French word of the day: Flambé

French word of the day: Flambé
Photo: Annie Spratt/Unsplash/Nicolas Raymond
This French term is about more than just dessert (unfortunately).

Why do I need to know flambé?

Because if you don't know its second meaning, you might think people are bringing up sweet treats in odd settings. 

What does it mean?

Cêpes suzette, crème brulée or even omelette Norvégienne –  all are delicious desserts and all are flambé (flamed or burned).

But flambé can mean more than just faire brûler (burn) something.

The verb flamber has two meanings, one of which is 'to burn'. The other is 'to increase rapidly', so similar to the English terms 'flare up', 'shoot up' or 'rocket'.

For example: les prix flambent – prices are rocketing.

Similarly, une flambée refers to 'a hike', 'a flare-up' or 'an outbreak'.

So when the French health minister is talking about la flambée épidémique, it is (sadly) a much more serious message than that you should enjoy some sweet treats due to the Covid virus. Actually, he is talking about 'the epidemic flare-up', which in this setting generally means the Covid-19 virus is spreading at an increasingly rapid pace.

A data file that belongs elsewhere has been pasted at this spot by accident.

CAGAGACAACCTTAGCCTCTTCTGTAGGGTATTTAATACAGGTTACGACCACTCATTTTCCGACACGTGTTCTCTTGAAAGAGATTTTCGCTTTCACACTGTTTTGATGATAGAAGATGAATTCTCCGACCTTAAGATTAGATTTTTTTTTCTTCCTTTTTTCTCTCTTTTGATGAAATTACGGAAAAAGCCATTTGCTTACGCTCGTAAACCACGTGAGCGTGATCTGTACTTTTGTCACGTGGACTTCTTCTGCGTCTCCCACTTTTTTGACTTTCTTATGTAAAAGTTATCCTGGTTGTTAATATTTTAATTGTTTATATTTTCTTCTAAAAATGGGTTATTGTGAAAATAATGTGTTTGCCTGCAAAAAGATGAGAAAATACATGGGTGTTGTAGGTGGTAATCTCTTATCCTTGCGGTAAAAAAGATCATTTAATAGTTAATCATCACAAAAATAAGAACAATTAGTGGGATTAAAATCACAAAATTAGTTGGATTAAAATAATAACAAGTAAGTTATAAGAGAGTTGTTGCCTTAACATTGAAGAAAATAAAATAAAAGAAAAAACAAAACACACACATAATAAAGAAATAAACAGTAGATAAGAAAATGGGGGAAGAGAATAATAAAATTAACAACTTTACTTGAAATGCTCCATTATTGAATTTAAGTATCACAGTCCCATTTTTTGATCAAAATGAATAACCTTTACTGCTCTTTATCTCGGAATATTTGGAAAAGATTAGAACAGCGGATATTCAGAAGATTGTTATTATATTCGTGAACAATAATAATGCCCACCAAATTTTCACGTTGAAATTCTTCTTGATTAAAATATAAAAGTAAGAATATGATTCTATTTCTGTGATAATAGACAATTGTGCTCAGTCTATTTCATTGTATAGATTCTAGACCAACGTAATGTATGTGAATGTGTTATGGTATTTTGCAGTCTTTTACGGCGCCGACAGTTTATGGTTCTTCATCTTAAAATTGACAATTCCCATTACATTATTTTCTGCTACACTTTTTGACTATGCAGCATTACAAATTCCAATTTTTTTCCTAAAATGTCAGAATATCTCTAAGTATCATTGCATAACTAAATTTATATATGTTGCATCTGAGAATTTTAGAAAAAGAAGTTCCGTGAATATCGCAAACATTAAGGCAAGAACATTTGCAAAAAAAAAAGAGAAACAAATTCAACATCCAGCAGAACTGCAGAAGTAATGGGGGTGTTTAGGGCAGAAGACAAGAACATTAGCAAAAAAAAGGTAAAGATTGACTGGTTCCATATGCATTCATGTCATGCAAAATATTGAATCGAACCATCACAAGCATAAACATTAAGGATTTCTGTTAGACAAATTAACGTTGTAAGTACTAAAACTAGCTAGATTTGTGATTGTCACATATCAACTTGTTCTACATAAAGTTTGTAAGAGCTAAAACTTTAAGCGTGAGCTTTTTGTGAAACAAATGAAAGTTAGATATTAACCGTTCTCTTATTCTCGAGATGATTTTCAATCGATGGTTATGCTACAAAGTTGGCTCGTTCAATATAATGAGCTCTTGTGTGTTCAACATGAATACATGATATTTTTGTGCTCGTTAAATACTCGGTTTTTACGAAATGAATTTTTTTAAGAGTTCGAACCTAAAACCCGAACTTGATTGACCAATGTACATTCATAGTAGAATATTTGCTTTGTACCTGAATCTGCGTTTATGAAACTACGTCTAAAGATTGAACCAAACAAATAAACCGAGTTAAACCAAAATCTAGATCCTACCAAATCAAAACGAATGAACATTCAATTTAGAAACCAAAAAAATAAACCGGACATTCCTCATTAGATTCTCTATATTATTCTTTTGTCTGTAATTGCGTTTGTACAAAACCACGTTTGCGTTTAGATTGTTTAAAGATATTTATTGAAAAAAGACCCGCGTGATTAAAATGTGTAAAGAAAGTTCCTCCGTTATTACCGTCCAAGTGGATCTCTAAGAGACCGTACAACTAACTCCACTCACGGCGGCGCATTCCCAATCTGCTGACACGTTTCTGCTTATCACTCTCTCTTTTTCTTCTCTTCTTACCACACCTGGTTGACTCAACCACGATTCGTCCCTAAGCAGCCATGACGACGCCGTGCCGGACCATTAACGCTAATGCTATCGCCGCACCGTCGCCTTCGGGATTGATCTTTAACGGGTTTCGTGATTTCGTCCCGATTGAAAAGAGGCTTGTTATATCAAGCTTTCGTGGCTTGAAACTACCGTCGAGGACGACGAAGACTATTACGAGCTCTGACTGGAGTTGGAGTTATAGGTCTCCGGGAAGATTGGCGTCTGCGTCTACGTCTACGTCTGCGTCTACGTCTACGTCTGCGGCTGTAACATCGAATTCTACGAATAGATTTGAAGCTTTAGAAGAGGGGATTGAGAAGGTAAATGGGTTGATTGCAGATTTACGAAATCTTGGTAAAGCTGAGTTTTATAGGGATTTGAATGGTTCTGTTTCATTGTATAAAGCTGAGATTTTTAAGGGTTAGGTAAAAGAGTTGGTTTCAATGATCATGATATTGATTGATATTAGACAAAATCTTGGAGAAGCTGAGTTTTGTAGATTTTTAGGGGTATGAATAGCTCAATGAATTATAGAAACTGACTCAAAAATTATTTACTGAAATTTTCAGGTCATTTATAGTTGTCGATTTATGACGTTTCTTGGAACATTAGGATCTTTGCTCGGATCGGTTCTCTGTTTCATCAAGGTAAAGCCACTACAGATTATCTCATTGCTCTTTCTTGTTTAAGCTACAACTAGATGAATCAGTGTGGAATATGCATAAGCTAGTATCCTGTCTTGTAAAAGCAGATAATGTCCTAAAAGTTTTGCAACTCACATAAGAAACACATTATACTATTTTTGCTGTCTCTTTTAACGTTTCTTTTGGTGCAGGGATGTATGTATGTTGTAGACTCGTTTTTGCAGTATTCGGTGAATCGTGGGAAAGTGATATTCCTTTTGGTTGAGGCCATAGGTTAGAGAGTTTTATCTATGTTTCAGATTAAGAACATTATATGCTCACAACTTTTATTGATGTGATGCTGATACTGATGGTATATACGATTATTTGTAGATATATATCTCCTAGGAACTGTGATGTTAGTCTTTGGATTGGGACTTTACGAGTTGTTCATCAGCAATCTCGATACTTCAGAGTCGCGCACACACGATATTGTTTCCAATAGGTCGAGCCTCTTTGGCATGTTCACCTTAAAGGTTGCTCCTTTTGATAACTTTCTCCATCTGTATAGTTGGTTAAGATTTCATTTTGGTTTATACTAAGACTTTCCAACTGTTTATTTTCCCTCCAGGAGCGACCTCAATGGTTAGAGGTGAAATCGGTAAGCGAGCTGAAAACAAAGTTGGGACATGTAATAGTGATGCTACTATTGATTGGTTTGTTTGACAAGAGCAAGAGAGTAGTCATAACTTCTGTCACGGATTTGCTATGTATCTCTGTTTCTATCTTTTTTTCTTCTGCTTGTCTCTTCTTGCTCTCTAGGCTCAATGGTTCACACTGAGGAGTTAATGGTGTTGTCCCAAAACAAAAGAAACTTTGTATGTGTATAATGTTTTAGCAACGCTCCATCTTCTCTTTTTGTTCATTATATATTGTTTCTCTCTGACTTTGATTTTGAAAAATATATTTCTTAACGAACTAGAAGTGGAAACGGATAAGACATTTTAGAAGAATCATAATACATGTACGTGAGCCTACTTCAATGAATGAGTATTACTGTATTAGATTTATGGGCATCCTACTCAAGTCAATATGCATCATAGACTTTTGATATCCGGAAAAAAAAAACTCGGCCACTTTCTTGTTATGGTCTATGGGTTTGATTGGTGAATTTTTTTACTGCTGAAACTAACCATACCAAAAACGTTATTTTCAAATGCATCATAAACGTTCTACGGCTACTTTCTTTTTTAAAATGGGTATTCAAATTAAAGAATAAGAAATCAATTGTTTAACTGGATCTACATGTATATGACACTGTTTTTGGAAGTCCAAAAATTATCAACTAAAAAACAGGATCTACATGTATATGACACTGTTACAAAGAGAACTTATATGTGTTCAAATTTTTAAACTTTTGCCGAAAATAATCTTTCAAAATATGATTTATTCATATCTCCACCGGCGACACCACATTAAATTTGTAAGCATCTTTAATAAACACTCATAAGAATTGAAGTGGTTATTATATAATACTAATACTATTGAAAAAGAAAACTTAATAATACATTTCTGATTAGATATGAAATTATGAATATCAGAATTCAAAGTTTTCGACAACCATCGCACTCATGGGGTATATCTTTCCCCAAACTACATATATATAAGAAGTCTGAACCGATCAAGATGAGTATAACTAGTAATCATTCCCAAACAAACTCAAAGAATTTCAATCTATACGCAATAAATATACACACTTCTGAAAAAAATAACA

Use it like this

Le coronavirus flambe en France depuis quelques jours. – The coronavirus has been spreading extremely quickly in France over the past few days.

A cause de l'épidémie Covid on voit une flambée du nombre de chomeurs. – Because of the Covid epidemic we're seeing the number of unemployed rocket.

Après une flambée de contaminations ils ont dû fermer l'école. – After an flare-up of contaminations they had to close the school.

Pendant le confinement on a pu observer une flambée des apéros-skype. – During lockdown we saw the number of Skype drinks explode.


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